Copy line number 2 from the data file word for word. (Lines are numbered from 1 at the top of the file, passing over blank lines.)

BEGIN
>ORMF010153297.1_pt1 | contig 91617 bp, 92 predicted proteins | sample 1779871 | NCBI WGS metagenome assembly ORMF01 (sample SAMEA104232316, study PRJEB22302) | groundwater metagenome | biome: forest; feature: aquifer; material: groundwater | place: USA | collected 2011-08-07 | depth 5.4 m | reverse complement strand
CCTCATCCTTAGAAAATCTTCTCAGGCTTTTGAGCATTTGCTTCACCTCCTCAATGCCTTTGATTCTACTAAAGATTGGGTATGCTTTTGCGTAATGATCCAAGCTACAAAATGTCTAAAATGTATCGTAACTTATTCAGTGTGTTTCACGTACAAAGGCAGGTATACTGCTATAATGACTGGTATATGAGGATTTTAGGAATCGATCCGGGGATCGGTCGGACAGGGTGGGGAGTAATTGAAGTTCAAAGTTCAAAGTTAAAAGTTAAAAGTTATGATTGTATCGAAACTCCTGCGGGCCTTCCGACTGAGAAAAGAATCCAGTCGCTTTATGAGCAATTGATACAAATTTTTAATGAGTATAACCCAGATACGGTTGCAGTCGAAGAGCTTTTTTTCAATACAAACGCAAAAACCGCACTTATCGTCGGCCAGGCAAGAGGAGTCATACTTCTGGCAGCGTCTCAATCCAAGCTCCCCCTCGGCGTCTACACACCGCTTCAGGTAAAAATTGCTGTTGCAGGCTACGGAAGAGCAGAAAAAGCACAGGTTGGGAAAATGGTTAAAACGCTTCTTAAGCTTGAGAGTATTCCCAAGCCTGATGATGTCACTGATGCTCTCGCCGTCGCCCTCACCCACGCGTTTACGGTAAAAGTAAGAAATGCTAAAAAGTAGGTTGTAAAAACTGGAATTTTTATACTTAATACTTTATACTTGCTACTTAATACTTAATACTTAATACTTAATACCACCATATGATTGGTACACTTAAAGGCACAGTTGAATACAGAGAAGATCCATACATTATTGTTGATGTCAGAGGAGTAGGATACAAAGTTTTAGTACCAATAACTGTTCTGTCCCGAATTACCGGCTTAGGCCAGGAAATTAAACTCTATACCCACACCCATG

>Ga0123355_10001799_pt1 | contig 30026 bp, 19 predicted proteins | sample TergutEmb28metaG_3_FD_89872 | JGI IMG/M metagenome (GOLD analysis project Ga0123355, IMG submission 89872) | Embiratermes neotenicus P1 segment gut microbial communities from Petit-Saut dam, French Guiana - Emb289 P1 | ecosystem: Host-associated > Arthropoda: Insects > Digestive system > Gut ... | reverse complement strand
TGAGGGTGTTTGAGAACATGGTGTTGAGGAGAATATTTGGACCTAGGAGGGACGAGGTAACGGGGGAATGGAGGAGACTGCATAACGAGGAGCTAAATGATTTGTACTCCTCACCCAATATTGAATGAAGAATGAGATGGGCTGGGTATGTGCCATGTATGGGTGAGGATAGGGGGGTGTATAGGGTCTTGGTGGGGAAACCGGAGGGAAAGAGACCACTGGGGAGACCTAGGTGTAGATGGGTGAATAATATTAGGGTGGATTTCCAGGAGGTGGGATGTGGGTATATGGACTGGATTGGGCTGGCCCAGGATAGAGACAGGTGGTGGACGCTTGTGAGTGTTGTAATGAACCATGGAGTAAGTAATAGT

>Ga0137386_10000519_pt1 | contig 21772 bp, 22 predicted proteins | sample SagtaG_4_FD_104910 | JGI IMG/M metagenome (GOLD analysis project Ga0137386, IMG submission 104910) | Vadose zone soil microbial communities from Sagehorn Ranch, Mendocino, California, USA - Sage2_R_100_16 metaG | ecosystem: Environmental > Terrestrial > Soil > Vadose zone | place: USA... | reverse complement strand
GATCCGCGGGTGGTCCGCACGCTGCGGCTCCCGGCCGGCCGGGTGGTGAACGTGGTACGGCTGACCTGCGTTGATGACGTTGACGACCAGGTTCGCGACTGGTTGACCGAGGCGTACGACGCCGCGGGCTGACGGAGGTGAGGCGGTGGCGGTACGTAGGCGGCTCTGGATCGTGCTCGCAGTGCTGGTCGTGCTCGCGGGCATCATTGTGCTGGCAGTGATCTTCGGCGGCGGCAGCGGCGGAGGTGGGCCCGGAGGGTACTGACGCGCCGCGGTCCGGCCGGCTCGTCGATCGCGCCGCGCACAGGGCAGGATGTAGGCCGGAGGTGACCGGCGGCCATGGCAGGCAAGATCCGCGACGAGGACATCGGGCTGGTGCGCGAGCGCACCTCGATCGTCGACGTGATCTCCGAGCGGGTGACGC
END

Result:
CCTCATCCTTAGAAAATCTTCTCAGGCTTTTGAGCATTTGCTTCACCTCCTCAATGCCTTTGATTCTACTAAAGATTGGGTATGCTTTTGCGTAATGATCCAAGCTACAAAATGTCTAAAATGTATCGTAACTTATTCAGTGTGTTTCACGTACAAAGGCAGGTATACTGCTATAATGACTGGTATATGAGGATTTTAGGAATCGATCCGGGGATCGGTCGGACAGGGTGGGGAGTAATTGAAGTTCAAAGTTCAAAGTTAAAAGTTAAAAGTTATGATTGTATCGAAACTCCTGCGGGCCTTCCGACTGAGAAAAGAATCCAGTCGCTTTATGAGCAATTGATACAAATTTTTAATGAGTATAACCCAGATACGGTTGCAGTCGAAGAGCTTTTTTTCAATACAAACGCAAAAACCGCACTTATCGTCGGCCAGGCAAGAGGAGTCATACTTCTGGCAGCGTCTCAATCCAAGCTCCCCCTCGGCGTCTACACACCGCTTCAGGTAAAAATTGCTGTTGCAGGCTACGGAAGAGCAGAAAAAGCACAGGTTGGGAAAATGGTTAAAACGCTTCTTAAGCTTGAGAGTATTCCCAAGCCTGATGATGTCACTGATGCTCTCGCCGTCGCCCTCACCCACGCGTTTACGGTAAAAGTAAGAAATGCTAAAAAGTAGGTTGTAAAAACTGGAATTTTTATACTTAATACTTTATACTTGCTACTTAATACTTAATACTTAATACTTAATACCACCATATGATTGGTACACTTAAAGGCACAGTTGAATACAGAGAAGATCCATACATTATTGTTGATGTCAGAGGAGTAGGATACAAAGTTTTAGTACCAATAACTGTTCTGTCCCGAATTACCGGCTTAGGCCAGGAAATTAAACTCTATACCCACACCCATG